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Marketing to Women in the Post-Recession World

Paramount Market Publishing,

15 min read
10 take-aways
Audio & text

What's inside?

The post-recession American female consumer is highly skeptical, fickle, resourceful and value-conscious.

Editorial Rating



  • Applicable


Marketers and market strategists Bonnie Ulman and Sal Kibler worked with LiveWire Research to conduct “qualitative and quantitative research” on 1,000 American women from a wide variety of financial, cultural and generational demographics. They turn the resulting data into a new and intriguing overview of US female consumers and their heartfelt, guiding concerns about fiscal health in a post-recession economy. Women today distrust pretty much every vendor. Companies must court them repeatedly and offer clear rewards for their patronage, no matter how short-term. Though this readable treatise is short, the authors provide a surprising amount of workable advice and explain startling, functional concepts that merchants will find well worth heeding. The more-clichéd ideas stand in stark contrast to the substantive insights the authors garner from their survey results and their professional experience in the field. getAbstract recommends this thoughtful analysis to brand managers, advertisers and marketers, and to the consultants who sell them strategy.


The Impact of the Recession

Before spending money, female shoppers now think negatively as a matter of reflex. The impact of the 2008 recession on the financial rhythms of their households changed their previous consumer axioms. As fiscal situations beyond their control suddenly steamrollered, American women lost faith in their ability to manage their budgets day-to-day. The typical US female shopper suddenly has to deal with drastically smaller wages. She no longer believes in the people closest to her or the institutions that are supposed to protect her. To experience brand loyalty once again, she requires commitment from any “companies, products, services, brands and even people she is willing to engage.”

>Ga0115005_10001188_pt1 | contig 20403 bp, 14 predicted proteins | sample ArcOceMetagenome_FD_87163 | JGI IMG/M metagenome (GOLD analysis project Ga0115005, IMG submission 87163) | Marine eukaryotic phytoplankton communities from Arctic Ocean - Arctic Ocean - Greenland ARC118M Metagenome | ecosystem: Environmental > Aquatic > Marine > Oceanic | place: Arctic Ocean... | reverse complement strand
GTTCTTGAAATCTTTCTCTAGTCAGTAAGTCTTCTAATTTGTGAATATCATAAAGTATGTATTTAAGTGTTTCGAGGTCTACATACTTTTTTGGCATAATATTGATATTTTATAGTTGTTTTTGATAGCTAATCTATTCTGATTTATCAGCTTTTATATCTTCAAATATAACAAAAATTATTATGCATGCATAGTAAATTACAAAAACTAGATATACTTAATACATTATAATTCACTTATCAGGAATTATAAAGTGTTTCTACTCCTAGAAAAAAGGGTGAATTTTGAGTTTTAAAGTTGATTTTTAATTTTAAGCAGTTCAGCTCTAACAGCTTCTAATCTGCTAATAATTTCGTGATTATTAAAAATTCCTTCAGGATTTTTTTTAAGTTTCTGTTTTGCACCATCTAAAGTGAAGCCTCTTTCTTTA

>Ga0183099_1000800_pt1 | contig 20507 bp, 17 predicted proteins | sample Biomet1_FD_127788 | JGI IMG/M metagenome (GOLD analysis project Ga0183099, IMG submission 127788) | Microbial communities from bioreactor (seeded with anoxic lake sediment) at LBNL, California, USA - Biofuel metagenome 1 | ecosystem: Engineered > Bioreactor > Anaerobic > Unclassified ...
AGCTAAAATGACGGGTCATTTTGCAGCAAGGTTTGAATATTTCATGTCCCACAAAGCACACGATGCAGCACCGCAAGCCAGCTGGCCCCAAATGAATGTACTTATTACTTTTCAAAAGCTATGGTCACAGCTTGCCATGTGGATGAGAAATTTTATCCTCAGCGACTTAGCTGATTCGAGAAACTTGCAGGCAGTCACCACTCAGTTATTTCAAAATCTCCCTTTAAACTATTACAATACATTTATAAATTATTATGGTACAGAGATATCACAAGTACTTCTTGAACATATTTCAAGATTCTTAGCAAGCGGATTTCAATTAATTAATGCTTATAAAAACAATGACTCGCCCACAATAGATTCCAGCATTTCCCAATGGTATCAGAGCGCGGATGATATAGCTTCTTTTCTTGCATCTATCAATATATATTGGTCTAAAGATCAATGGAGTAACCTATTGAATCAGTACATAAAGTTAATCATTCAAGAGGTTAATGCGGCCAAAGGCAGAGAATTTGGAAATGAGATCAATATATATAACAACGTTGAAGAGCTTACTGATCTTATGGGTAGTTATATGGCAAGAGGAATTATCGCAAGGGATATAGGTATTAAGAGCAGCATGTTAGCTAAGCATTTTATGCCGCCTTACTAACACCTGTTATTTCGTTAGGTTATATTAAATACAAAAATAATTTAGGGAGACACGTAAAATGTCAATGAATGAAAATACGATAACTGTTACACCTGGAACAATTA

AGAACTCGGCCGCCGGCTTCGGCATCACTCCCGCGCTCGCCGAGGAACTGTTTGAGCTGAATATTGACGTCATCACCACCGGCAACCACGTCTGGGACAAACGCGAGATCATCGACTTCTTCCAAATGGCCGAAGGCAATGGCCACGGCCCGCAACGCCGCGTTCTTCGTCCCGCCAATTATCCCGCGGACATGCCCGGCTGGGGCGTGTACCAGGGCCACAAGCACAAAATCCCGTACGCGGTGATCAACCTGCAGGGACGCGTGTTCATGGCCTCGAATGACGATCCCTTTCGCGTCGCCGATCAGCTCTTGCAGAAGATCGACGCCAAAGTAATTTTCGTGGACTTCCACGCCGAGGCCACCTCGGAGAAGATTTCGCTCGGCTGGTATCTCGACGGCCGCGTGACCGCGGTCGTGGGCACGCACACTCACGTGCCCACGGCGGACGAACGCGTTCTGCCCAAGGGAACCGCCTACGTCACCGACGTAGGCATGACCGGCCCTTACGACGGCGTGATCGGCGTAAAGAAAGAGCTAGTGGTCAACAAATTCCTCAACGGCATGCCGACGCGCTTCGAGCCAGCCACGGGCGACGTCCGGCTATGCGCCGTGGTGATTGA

A study involving interviews with 1,000 American women from a range of social, racial and economic demographics found that the recession’s “severity and duration” was a surprise to 70% of the respondents. They described themselves as too busy or too distracted to see what was happening in the economy. Asian women were more surprised than whites, blacks and Hispanics.

In 2006, the US was “flush.” Using readily available mortgages and other home-financing instruments...

About the Authors

Bonnie Ulman, co-author of Trillion-Dollar Moms, is president of The Haystack Group, a marketing firm. Sal Kibler founded and runs Whole Brain Solutions.

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